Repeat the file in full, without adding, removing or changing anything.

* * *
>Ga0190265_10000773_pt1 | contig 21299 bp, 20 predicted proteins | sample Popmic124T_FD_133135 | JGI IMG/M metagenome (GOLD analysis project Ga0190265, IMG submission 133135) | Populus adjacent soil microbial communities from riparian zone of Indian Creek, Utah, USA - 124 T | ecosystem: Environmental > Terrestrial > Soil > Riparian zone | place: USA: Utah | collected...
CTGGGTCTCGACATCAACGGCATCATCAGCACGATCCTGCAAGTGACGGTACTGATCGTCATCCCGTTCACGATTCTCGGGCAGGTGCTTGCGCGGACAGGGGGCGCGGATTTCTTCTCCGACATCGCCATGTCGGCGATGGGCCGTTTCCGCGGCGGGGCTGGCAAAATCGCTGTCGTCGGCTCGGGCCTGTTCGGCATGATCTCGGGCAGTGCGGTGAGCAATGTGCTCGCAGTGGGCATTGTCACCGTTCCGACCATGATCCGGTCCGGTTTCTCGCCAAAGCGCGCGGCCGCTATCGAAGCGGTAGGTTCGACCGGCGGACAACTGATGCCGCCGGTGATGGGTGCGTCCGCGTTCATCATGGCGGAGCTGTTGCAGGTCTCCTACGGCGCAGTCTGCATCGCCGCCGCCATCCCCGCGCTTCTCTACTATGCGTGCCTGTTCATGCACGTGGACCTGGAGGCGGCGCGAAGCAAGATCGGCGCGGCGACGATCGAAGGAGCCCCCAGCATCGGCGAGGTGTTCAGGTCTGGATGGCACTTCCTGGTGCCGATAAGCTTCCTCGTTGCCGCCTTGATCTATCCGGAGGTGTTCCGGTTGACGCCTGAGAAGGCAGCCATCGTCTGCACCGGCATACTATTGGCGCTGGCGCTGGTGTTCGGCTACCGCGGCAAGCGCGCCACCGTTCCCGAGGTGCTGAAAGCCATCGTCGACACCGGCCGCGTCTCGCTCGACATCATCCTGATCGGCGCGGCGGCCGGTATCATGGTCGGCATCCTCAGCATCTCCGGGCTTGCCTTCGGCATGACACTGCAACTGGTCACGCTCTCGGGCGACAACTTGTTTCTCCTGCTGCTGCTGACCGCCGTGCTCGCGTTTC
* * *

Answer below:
>Ga0190265_10000773_pt1 | contig 21299 bp, 20 predicted proteins | sample Popmic124T_FD_133135 | JGI IMG/M metagenome (GOLD analysis project Ga0190265, IMG submission 133135) | Populus adjacent soil microbial communities from riparian zone of Indian Creek, Utah, USA - 124 T | ecosystem: Environmental > Terrestrial > Soil > Riparian zone | place: USA: Utah | collected...
CTGGGTCTCGACATCAACGGCATCATCAGCACGATCCTGCAAGTGACGGTACTGATCGTCATCCCGTTCACGATTCTCGGGCAGGTGCTTGCGCGGACAGGGGGCGCGGATTTCTTCTCCGACATCGCCATGTCGGCGATGGGCCGTTTCCGCGGCGGGGCTGGCAAAATCGCTGTCGTCGGCTCGGGCCTGTTCGGCATGATCTCGGGCAGTGCGGTGAGCAATGTGCTCGCAGTGGGCATTGTCACCGTTCCGACCATGATCCGGTCCGGTTTCTCGCCAAAGCGCGCGGCCGCTATCGAAGCGGTAGGTTCGACCGGCGGACAACTGATGCCGCCGGTGATGGGTGCGTCCGCGTTCATCATGGCGGAGCTGTTGCAGGTCTCCTACGGCGCAGTCTGCATCGCCGCCGCCATCCCCGCGCTTCTCTACTATGCGTGCCTGTTCATGCACGTGGACCTGGAGGCGGCGCGAAGCAAGATCGGCGCGGCGACGATCGAAGGAGCCCCCAGCATCGGCGAGGTGTTCAGGTCTGGATGGCACTTCCTGGTGCCGATAAGCTTCCTCGTTGCCGCCTTGATCTATCCGGAGGTGTTCCGGTTGACGCCTGAGAAGGCAGCCATCGTCTGCACCGGCATACTATTGGCGCTGGCGCTGGTGTTCGGCTACCGCGGCAAGCGCGCCACCGTTCCCGAGGTGCTGAAAGCCATCGTCGACACCGGCCGCGTCTCGCTCGACATCATCCTGATCGGCGCGGCGGCCGGTATCATGGTCGGCATCCTCAGCATCTCCGGGCTTGCCTTCGGCATGACACTGCAACTGGTCACGCTCTCGGGCGACAACTTGTTTCTCCTGCTGCTGCTGACCGCCGTGCTCGCGTTTC